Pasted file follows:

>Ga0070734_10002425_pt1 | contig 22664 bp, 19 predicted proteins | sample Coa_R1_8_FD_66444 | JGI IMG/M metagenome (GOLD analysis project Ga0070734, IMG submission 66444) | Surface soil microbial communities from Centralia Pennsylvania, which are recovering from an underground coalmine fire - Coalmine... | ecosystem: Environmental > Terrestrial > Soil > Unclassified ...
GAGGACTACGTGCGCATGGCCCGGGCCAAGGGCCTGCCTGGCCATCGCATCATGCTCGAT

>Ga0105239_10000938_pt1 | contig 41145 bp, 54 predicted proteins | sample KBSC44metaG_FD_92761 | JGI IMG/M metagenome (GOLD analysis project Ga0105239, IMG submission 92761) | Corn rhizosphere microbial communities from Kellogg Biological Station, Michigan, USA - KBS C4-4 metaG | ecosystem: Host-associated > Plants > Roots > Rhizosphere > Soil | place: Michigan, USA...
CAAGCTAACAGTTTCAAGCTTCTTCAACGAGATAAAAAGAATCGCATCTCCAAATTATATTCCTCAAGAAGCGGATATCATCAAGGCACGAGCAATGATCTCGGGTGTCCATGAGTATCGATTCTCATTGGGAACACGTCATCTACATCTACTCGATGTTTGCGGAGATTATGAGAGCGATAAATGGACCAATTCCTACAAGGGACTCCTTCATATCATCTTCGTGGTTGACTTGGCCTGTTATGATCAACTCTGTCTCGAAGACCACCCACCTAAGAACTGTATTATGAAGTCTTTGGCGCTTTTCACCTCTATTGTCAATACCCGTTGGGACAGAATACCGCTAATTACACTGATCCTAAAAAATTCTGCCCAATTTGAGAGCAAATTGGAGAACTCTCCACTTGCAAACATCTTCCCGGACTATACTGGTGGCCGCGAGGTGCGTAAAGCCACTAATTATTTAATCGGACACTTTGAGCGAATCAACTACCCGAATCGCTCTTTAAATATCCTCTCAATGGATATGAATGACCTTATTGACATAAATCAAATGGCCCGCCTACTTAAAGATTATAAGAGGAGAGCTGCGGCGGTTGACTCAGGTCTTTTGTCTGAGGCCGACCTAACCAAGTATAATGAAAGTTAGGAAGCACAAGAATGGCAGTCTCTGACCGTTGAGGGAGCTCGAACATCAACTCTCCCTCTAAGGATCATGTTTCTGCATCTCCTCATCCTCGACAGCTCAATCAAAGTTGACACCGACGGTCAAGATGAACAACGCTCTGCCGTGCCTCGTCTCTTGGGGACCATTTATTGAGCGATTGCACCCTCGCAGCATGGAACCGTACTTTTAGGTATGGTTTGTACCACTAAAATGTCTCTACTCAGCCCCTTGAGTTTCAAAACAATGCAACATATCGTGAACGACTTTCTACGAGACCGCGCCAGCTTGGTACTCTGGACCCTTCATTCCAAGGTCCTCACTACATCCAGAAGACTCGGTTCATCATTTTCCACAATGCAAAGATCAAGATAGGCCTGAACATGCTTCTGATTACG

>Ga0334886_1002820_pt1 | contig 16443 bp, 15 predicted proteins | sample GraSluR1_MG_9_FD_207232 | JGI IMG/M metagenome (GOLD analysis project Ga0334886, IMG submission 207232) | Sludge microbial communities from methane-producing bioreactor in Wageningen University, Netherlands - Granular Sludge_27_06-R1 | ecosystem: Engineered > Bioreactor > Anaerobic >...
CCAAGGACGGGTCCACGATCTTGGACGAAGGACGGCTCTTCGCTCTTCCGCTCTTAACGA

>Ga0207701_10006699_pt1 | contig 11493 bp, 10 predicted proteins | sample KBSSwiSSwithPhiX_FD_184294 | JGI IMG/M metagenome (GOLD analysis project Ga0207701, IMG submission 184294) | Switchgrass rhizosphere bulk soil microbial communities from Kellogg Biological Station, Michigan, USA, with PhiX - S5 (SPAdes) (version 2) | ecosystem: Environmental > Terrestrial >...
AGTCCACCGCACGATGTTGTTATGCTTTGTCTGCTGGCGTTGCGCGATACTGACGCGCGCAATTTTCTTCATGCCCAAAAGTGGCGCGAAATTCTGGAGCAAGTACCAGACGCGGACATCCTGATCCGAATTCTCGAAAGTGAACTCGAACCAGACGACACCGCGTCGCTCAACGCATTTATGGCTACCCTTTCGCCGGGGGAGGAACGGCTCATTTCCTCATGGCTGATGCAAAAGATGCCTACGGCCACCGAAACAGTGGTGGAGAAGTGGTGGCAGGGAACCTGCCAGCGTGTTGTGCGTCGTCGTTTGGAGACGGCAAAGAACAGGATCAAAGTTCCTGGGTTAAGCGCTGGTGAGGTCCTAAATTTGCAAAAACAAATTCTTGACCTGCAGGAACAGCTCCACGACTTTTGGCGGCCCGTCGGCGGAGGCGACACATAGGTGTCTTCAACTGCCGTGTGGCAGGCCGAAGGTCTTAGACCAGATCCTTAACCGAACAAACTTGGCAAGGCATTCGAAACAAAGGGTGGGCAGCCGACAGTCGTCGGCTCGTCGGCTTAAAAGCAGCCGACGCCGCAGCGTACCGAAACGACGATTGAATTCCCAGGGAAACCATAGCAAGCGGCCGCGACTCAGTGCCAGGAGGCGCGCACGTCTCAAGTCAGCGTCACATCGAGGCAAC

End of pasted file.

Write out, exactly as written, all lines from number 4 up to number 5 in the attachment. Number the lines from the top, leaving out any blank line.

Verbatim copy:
CAAGCTAACAGTTTCAAGCTTCTTCAACGAGATAAAAAGAATCGCATCTCCAAATTATATTCCTCAAGAAGCGGATATCATCAAGGCACGAGCAATGATCTCGGGTGTCCATGAGTATCGATTCTCATTGGGAACACGTCATCTACATCTACTCGATGTTTGCGGAGATTATGAGAGCGATAAATGGACCAATTCCTACAAGGGACTCCTTCATATCATCTTCGTGGTTGACTTGGCCTGTTATGATCAACTCTGTCTCGAAGACCACCCACCTAAGAACTGTATTATGAAGTCTTTGGCGCTTTTCACCTCTATTGTCAATACCCGTTGGGACAGAATACCGCTAATTACACTGATCCTAAAAAATTCTGCCCAATTTGAGAGCAAATTGGAGAACTCTCCACTTGCAAACATCTTCCCGGACTATACTGGTGGCCGCGAGGTGCGTAAAGCCACTAATTATTTAATCGGACACTTTGAGCGAATCAACTACCCGAATCGCTCTTTAAATATCCTCTCAATGGATATGAATGACCTTATTGACATAAATCAAATGGCCCGCCTACTTAAAGATTATAAGAGGAGAGCTGCGGCGGTTGACTCAGGTCTTTTGTCTGAGGCCGACCTAACCAAGTATAATGAAAGTTAGGAAGCACAAGAATGGCAGTCTCTGACCGTTGAGGGAGCTCGAACATCAACTCTCCCTCTAAGGATCATGTTTCTGCATCTCCTCATCCTCGACAGCTCAATCAAAGTTGACACCGACGGTCAAGATGAACAACGCTCTGCCGTGCCTCGTCTCTTGGGGACCATTTATTGAGCGATTGCACCCTCGCAGCATGGAACCGTACTTTTAGGTATGGTTTGTACCACTAAAATGTCTCTACTCAGCCCCTTGAGTTTCAAAACAATGCAACATATCGTGAACGACTTTCTACGAGACCGCGCCAGCTTGGTACTCTGGACCCTTCATTCCAAGGTCCTCACTACATCCAGAAGACTCGGTTCATCATTTTCCACAATGCAAAGATCAAGATAGGCCTGAACATGCTTCTGATTACG

>Ga0334886_1002820_pt1 | contig 16443 bp, 15 predicted proteins | sample GraSluR1_MG_9_FD_207232 | JGI IMG/M metagenome (GOLD analysis project Ga0334886, IMG submission 207232) | Sludge microbial communities from methane-producing bioreactor in Wageningen University, Netherlands - Granular Sludge_27_06-R1 | ecosystem: Engineered > Bioreactor > Anaerobic >...